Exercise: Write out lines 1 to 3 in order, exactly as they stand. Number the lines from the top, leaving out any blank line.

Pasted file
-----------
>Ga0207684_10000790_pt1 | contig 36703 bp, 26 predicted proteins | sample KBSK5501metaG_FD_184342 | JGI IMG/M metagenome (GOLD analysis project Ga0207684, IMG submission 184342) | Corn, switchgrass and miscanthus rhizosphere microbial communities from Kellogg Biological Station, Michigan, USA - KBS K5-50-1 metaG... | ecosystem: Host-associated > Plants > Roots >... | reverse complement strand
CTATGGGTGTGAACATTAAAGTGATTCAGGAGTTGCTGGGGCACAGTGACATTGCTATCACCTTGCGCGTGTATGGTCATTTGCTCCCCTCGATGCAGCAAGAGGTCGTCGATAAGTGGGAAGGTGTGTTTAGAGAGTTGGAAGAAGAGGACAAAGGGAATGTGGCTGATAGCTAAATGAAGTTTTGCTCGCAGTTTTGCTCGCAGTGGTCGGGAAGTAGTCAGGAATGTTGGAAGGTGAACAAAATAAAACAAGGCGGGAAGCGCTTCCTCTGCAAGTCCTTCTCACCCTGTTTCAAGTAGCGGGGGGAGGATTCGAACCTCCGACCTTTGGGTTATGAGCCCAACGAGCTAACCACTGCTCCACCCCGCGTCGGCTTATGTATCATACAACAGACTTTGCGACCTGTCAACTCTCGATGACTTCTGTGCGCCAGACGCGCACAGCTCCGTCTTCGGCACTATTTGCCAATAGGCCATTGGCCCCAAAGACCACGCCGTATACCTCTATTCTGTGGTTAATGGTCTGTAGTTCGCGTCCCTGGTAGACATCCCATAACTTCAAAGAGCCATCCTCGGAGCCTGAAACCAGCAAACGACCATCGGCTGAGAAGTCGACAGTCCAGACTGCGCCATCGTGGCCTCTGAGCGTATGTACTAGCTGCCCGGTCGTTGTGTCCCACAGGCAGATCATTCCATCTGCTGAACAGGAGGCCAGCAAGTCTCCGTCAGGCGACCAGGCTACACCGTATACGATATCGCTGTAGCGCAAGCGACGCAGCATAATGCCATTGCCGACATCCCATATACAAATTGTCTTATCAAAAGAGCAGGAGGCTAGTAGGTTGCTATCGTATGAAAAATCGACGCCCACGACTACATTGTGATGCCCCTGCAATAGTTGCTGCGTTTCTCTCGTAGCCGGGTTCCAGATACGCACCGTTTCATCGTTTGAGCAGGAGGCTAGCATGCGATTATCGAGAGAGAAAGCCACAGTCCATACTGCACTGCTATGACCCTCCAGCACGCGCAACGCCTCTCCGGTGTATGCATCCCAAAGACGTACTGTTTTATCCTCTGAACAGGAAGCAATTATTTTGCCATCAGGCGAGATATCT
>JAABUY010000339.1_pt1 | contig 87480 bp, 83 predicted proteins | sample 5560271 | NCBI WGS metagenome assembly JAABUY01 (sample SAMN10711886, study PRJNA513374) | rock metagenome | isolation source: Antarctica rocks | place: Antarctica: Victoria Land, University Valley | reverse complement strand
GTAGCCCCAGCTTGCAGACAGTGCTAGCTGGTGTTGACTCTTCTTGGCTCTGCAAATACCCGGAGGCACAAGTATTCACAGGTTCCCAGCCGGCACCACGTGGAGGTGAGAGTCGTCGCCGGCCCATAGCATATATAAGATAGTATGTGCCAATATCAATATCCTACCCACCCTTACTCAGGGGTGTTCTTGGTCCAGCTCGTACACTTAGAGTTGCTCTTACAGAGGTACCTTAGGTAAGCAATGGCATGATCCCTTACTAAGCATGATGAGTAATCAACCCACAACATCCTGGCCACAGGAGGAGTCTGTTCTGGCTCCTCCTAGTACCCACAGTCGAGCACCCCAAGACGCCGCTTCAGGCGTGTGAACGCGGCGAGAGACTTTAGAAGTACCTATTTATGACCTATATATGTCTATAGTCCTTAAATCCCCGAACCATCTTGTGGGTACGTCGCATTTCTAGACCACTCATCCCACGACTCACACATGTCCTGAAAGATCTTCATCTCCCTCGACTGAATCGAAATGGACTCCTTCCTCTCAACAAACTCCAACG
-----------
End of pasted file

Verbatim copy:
>Ga0207684_10000790_pt1 | contig 36703 bp, 26 predicted proteins | sample KBSK5501metaG_FD_184342 | JGI IMG/M metagenome (GOLD analysis project Ga0207684, IMG submission 184342) | Corn, switchgrass and miscanthus rhizosphere microbial communities from Kellogg Biological Station, Michigan, USA - KBS K5-50-1 metaG... | ecosystem: Host-associated > Plants > Roots >... | reverse complement strand
CTATGGGTGTGAACATTAAAGTGATTCAGGAGTTGCTGGGGCACAGTGACATTGCTATCACCTTGCGCGTGTATGGTCATTTGCTCCCCTCGATGCAGCAAGAGGTCGTCGATAAGTGGGAAGGTGTGTTTAGAGAGTTGGAAGAAGAGGACAAAGGGAATGTGGCTGATAGCTAAATGAAGTTTTGCTCGCAGTTTTGCTCGCAGTGGTCGGGAAGTAGTCAGGAATGTTGGAAGGTGAACAAAATAAAACAAGGCGGGAAGCGCTTCCTCTGCAAGTCCTTCTCACCCTGTTTCAAGTAGCGGGGGGAGGATTCGAACCTCCGACCTTTGGGTTATGAGCCCAACGAGCTAACCACTGCTCCACCCCGCGTCGGCTTATGTATCATACAACAGACTTTGCGACCTGTCAACTCTCGATGACTTCTGTGCGCCAGACGCGCACAGCTCCGTCTTCGGCACTATTTGCCAATAGGCCATTGGCCCCAAAGACCACGCCGTATACCTCTATTCTGTGGTTAATGGTCTGTAGTTCGCGTCCCTGGTAGACATCCCATAACTTCAAAGAGCCATCCTCGGAGCCTGAAACCAGCAAACGACCATCGGCTGAGAAGTCGACAGTCCAGACTGCGCCATCGTGGCCTCTGAGCGTATGTACTAGCTGCCCGGTCGTTGTGTCCCACAGGCAGATCATTCCATCTGCTGAACAGGAGGCCAGCAAGTCTCCGTCAGGCGACCAGGCTACACCGTATACGATATCGCTGTAGCGCAAGCGACGCAGCATAATGCCATTGCCGACATCCCATATACAAATTGTCTTATCAAAAGAGCAGGAGGCTAGTAGGTTGCTATCGTATGAAAAATCGACGCCCACGACTACATTGTGATGCCCCTGCAATAGTTGCTGCGTTTCTCTCGTAGCCGGGTTCCAGATACGCACCGTTTCATCGTTTGAGCAGGAGGCTAGCATGCGATTATCGAGAGAGAAAGCCACAGTCCATACTGCACTGCTATGACCCTCCAGCACGCGCAACGCCTCTCCGGTGTATGCATCCCAAAGACGTACTGTTTTATCCTCTGAACAGGAAGCAATTATTTTGCCATCAGGCGAGATATCT
>JAABUY010000339.1_pt1 | contig 87480 bp, 83 predicted proteins | sample 5560271 | NCBI WGS metagenome assembly JAABUY01 (sample SAMN10711886, study PRJNA513374) | rock metagenome | isolation source: Antarctica rocks | place: Antarctica: Victoria Land, University Valley | reverse complement strand